Posted on April 04, 2018 by Kate Gordon

Dairy milk is cow’s milk, which has the most complete and balanced nutrient profile. It is rich in high-quality protein and important vitamins and minerals, including calcium, phosphorus and vitamin B. Protein builds and repairs muscle tissue; Calcium helps build and maintain strong bones and teeth; and Phosphorus strengthens bones. Therefore, dairy milk is really good source of nutrients especially for growing children and athletes.

Dairy milks

There are different types of dairy milk used by various straining and mixing techniques each with different fat percentages. No matter which type of milk you choose, they all contain the same essential nutrients.

  1. Whole milk (3.25% fat)
  2. Semi-skimmed milk (0.1% fat)
  3. Skimmed milk (1%/ 2% fat)

Non-dairy milks

However, there’re some reasons people might be looking for non-dairy alternatives, including milk allergy, lactose intolerance, dietary restrictions and potential health risks. Fortunately, there are plenty of non-dairy milks available.

  1. Soy milk is made from whole soybeans or soy protein isolate. It has a creamy, mild taste and is the most similar in nutrition to cow’s milk.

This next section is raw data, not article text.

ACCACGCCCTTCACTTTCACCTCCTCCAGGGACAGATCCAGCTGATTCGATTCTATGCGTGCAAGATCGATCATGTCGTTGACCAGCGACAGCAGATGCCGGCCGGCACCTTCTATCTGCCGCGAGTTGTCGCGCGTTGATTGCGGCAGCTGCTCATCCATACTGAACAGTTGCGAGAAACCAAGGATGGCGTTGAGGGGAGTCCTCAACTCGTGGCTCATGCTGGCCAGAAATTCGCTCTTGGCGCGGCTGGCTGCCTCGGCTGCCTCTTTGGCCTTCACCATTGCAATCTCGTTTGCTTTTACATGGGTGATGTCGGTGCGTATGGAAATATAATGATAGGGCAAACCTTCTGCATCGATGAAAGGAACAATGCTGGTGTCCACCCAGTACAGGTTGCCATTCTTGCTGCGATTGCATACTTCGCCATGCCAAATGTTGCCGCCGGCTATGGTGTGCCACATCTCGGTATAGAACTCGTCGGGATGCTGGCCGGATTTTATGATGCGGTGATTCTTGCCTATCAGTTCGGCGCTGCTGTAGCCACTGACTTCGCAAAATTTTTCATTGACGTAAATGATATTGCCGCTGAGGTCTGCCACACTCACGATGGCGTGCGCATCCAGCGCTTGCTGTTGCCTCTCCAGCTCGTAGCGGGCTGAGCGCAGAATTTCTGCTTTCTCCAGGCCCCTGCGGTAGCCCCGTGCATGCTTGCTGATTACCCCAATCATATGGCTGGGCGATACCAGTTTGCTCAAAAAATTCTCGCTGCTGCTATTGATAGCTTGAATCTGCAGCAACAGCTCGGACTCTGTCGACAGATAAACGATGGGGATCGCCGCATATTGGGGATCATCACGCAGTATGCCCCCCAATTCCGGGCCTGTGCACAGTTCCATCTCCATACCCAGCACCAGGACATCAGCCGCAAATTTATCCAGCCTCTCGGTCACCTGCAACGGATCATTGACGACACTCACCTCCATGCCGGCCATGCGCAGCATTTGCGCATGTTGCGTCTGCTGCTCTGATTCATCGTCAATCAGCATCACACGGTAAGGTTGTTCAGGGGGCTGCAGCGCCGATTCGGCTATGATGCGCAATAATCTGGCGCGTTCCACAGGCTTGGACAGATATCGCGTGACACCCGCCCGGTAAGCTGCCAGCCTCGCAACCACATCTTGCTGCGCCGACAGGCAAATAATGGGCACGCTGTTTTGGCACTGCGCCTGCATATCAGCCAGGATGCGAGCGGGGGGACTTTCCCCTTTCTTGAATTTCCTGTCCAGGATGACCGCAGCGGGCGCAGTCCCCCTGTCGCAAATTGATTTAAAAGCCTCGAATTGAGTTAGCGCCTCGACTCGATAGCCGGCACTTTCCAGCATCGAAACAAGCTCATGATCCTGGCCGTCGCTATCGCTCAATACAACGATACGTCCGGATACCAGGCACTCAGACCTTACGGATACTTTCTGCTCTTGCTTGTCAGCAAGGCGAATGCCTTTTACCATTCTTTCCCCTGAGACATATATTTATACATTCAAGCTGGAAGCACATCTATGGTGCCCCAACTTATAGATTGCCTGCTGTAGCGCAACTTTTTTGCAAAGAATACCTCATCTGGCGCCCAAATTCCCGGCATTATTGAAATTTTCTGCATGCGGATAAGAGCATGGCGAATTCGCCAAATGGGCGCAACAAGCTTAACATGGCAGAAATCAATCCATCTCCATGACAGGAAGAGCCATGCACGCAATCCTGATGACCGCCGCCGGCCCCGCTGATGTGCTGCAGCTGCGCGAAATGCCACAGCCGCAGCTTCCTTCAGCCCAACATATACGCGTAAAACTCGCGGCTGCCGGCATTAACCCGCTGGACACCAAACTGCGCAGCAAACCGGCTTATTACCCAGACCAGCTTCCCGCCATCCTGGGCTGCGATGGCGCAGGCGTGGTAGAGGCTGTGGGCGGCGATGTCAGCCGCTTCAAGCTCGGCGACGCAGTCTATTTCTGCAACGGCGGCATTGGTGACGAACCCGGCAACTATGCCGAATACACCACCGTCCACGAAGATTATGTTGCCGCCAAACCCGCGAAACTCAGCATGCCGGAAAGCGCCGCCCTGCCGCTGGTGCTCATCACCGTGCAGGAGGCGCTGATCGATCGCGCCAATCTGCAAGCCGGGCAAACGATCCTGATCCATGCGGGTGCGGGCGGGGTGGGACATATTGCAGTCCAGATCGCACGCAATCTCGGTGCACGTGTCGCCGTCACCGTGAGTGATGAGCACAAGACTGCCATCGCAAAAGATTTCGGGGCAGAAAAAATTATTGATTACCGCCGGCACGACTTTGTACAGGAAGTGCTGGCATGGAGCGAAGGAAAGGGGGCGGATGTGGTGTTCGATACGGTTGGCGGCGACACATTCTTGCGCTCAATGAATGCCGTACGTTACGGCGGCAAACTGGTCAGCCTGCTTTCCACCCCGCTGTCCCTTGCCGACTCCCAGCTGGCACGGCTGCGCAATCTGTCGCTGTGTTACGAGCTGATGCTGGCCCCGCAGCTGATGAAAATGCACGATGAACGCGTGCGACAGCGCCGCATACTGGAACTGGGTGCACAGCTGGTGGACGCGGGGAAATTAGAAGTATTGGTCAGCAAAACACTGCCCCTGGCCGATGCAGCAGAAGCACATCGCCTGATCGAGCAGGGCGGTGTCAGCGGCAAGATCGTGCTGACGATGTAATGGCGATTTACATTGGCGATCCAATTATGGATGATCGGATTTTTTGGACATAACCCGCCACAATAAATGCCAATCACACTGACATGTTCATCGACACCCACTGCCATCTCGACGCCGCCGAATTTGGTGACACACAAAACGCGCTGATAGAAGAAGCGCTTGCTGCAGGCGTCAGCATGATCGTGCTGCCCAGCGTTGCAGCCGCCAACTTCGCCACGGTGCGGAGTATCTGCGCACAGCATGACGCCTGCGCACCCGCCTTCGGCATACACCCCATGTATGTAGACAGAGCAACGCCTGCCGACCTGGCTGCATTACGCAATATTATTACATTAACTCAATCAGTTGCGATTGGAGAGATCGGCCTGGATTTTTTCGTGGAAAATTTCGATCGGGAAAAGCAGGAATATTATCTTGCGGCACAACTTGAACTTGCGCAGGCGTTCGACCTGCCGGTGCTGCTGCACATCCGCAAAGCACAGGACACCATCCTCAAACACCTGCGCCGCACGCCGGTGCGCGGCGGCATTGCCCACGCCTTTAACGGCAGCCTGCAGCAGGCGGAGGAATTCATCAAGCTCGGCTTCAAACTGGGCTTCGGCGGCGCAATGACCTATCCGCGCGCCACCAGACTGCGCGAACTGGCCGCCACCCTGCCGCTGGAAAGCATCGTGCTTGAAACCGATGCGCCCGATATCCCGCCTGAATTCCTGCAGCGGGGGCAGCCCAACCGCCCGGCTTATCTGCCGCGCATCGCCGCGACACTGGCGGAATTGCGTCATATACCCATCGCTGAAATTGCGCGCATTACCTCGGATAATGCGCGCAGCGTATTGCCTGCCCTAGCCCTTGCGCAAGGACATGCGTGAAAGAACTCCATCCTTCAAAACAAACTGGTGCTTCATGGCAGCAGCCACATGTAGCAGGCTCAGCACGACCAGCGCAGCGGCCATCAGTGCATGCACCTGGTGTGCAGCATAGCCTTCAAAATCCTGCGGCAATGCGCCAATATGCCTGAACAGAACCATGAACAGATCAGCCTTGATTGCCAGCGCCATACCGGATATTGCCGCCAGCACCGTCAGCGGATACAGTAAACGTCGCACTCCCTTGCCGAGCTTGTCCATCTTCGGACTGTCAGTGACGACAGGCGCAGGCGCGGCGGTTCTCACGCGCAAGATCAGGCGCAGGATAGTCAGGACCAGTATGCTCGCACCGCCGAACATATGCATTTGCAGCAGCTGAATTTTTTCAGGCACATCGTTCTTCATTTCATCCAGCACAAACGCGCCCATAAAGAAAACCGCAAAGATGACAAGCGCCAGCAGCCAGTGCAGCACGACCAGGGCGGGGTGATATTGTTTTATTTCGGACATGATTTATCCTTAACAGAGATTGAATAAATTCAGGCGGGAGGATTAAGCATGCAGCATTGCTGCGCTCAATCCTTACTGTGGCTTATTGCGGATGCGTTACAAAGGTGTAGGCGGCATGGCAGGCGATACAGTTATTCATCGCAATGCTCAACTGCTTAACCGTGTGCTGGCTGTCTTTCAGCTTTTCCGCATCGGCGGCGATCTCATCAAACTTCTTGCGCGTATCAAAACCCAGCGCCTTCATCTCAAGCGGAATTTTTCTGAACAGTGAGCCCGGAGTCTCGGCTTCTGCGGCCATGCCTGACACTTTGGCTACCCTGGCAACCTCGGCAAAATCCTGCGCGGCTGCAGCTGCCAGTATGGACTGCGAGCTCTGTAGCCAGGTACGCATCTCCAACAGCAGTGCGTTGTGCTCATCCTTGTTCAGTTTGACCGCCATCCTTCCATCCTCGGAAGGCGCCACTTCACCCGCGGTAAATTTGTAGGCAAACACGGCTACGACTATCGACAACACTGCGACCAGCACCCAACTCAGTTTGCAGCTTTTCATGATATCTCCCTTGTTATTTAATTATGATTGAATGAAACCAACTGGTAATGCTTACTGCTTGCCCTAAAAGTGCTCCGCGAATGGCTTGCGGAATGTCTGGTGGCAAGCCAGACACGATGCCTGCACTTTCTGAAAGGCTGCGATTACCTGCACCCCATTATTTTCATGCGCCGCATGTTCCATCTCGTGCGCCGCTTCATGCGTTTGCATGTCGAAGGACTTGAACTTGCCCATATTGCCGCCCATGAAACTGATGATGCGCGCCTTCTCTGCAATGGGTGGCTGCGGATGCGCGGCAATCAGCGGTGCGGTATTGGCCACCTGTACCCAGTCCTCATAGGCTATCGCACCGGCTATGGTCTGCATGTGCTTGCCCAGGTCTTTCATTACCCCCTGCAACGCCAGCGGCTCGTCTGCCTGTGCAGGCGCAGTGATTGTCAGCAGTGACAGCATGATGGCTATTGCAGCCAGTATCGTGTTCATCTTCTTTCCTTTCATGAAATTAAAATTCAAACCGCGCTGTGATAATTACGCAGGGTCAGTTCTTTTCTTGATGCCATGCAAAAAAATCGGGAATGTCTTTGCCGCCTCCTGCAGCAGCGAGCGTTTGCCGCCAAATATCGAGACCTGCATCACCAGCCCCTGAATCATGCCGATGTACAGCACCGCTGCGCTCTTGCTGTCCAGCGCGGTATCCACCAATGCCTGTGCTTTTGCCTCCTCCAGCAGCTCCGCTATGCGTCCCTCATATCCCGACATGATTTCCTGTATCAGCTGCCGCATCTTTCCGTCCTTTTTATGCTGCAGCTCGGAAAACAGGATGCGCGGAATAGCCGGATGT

2. Almond milk is made with either whole almonds or almond butter and water. It has a light, sweet, nutty flavour and is low in calories, fat and carbohydrates.
  3. Coconut milk is made from milk and the white flesh of brown coconuts. It has a creamy, milk-like consistency and a sweet, coconut taste. It contains no protein, little to no carbohydrates and is high in medium-chain triglycerides (MCTs).
  4. Oat milk is made from a mixture of oats and water. It has a mild, sweet flavour. It is high in protein and fibre, but also high in calories and carbohydrates.
  5. Rice milk is made from milled white or brown rice and water. It is the most hypoallergenic non-dairy milk. It is low in fat and protein but high in carbohydrates.

How do you pick?

There is no one milk which is ideal for everyone. Dairy milk has no added sugar, but contains lactose. While many types of non-dairy milk contain added sugar. Therefore it is important to read the nutritional label carefully. The taste, nutrition and cost can vary considerably.

By Maggie Mak, Fulham Reach